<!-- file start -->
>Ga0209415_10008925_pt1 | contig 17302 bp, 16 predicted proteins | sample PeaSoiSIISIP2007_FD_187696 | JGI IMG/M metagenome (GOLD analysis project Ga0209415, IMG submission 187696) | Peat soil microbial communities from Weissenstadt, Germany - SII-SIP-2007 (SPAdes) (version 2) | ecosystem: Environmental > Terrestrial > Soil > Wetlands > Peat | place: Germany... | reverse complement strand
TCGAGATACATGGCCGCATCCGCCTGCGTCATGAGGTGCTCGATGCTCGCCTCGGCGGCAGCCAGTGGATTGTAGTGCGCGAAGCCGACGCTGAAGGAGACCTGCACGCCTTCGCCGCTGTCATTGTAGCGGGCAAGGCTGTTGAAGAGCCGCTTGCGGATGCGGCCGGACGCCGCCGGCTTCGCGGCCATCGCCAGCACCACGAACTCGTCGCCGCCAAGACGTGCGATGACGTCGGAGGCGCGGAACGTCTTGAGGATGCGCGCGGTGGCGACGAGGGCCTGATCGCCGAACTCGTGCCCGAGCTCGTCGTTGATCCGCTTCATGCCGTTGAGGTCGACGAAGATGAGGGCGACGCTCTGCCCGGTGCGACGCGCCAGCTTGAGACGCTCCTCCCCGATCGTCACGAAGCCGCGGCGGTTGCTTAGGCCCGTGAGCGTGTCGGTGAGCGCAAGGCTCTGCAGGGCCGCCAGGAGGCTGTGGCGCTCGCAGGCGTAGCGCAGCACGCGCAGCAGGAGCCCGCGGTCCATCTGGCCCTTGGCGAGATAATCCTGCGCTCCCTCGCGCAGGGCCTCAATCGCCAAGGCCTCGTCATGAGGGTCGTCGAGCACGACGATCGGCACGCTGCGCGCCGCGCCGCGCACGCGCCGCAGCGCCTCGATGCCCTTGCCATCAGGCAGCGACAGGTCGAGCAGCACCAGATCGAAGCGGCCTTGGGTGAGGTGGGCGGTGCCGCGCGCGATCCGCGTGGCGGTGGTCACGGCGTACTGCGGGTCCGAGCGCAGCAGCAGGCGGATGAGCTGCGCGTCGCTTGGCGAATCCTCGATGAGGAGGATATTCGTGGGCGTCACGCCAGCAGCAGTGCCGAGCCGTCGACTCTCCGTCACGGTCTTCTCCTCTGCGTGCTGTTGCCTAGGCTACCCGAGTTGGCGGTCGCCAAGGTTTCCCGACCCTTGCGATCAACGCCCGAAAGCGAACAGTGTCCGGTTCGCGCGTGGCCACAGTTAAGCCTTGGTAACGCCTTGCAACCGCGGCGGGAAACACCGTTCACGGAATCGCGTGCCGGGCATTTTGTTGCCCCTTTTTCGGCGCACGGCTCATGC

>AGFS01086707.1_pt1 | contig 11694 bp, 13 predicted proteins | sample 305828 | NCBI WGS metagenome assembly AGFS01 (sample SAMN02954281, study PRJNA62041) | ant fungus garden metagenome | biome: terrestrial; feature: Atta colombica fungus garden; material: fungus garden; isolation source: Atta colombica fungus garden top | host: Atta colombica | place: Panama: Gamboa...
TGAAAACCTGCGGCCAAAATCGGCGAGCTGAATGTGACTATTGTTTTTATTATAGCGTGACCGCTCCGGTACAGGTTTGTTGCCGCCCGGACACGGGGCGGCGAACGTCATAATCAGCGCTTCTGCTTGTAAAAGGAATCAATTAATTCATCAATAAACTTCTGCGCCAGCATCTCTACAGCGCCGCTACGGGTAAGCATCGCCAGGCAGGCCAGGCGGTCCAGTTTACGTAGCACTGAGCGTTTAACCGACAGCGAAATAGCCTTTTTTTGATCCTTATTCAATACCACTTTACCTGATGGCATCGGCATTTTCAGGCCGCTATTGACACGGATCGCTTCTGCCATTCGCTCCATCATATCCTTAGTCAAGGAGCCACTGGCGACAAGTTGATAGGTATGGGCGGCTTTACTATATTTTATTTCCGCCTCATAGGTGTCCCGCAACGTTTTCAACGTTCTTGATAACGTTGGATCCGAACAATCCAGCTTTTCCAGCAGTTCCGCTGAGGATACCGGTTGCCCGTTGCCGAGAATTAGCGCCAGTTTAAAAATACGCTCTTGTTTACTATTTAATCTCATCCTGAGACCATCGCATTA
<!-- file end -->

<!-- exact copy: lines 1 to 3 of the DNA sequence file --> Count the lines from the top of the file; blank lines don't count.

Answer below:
>Ga0209415_10008925_pt1 | contig 17302 bp, 16 predicted proteins | sample PeaSoiSIISIP2007_FD_187696 | JGI IMG/M metagenome (GOLD analysis project Ga0209415, IMG submission 187696) | Peat soil microbial communities from Weissenstadt, Germany - SII-SIP-2007 (SPAdes) (version 2) | ecosystem: Environmental > Terrestrial > Soil > Wetlands > Peat | place: Germany... | reverse complement strand
TCGAGATACATGGCCGCATCCGCCTGCGTCATGAGGTGCTCGATGCTCGCCTCGGCGGCAGCCAGTGGATTGTAGTGCGCGAAGCCGACGCTGAAGGAGACCTGCACGCCTTCGCCGCTGTCATTGTAGCGGGCAAGGCTGTTGAAGAGCCGCTTGCGGATGCGGCCGGACGCCGCCGGCTTCGCGGCCATCGCCAGCACCACGAACTCGTCGCCGCCAAGACGTGCGATGACGTCGGAGGCGCGGAACGTCTTGAGGATGCGCGCGGTGGCGACGAGGGCCTGATCGCCGAACTCGTGCCCGAGCTCGTCGTTGATCCGCTTCATGCCGTTGAGGTCGACGAAGATGAGGGCGACGCTCTGCCCGGTGCGACGCGCCAGCTTGAGACGCTCCTCCCCGATCGTCACGAAGCCGCGGCGGTTGCTTAGGCCCGTGAGCGTGTCGGTGAGCGCAAGGCTCTGCAGGGCCGCCAGGAGGCTGTGGCGCTCGCAGGCGTAGCGCAGCACGCGCAGCAGGAGCCCGCGGTCCATCTGGCCCTTGGCGAGATAATCCTGCGCTCCCTCGCGCAGGGCCTCAATCGCCAAGGCCTCGTCATGAGGGTCGTCGAGCACGACGATCGGCACGCTGCGCGCCGCGCCGCGCACGCGCCGCAGCGCCTCGATGCCCTTGCCATCAGGCAGCGACAGGTCGAGCAGCACCAGATCGAAGCGGCCTTGGGTGAGGTGGGCGGTGCCGCGCGCGATCCGCGTGGCGGTGGTCACGGCGTACTGCGGGTCCGAGCGCAGCAGCAGGCGGATGAGCTGCGCGTCGCTTGGCGAATCCTCGATGAGGAGGATATTCGTGGGCGTCACGCCAGCAGCAGTGCCGAGCCGTCGACTCTCCGTCACGGTCTTCTCCTCTGCGTGCTGTTGCCTAGGCTACCCGAGTTGGCGGTCGCCAAGGTTTCCCGACCCTTGCGATCAACGCCCGAAAGCGAACAGTGTCCGGTTCGCGCGTGGCCACAGTTAAGCCTTGGTAACGCCTTGCAACCGCGGCGGGAAACACCGTTCACGGAATCGCGTGCCGGGCATTTTGTTGCCCCTTTTTCGGCGCACGGCTCATGC

>AGFS01086707.1_pt1 | contig 11694 bp, 13 predicted proteins | sample 305828 | NCBI WGS metagenome assembly AGFS01 (sample SAMN02954281, study PRJNA62041) | ant fungus garden metagenome | biome: terrestrial; feature: Atta colombica fungus garden; material: fungus garden; isolation source: Atta colombica fungus garden top | host: Atta colombica | place: Panama: Gamboa...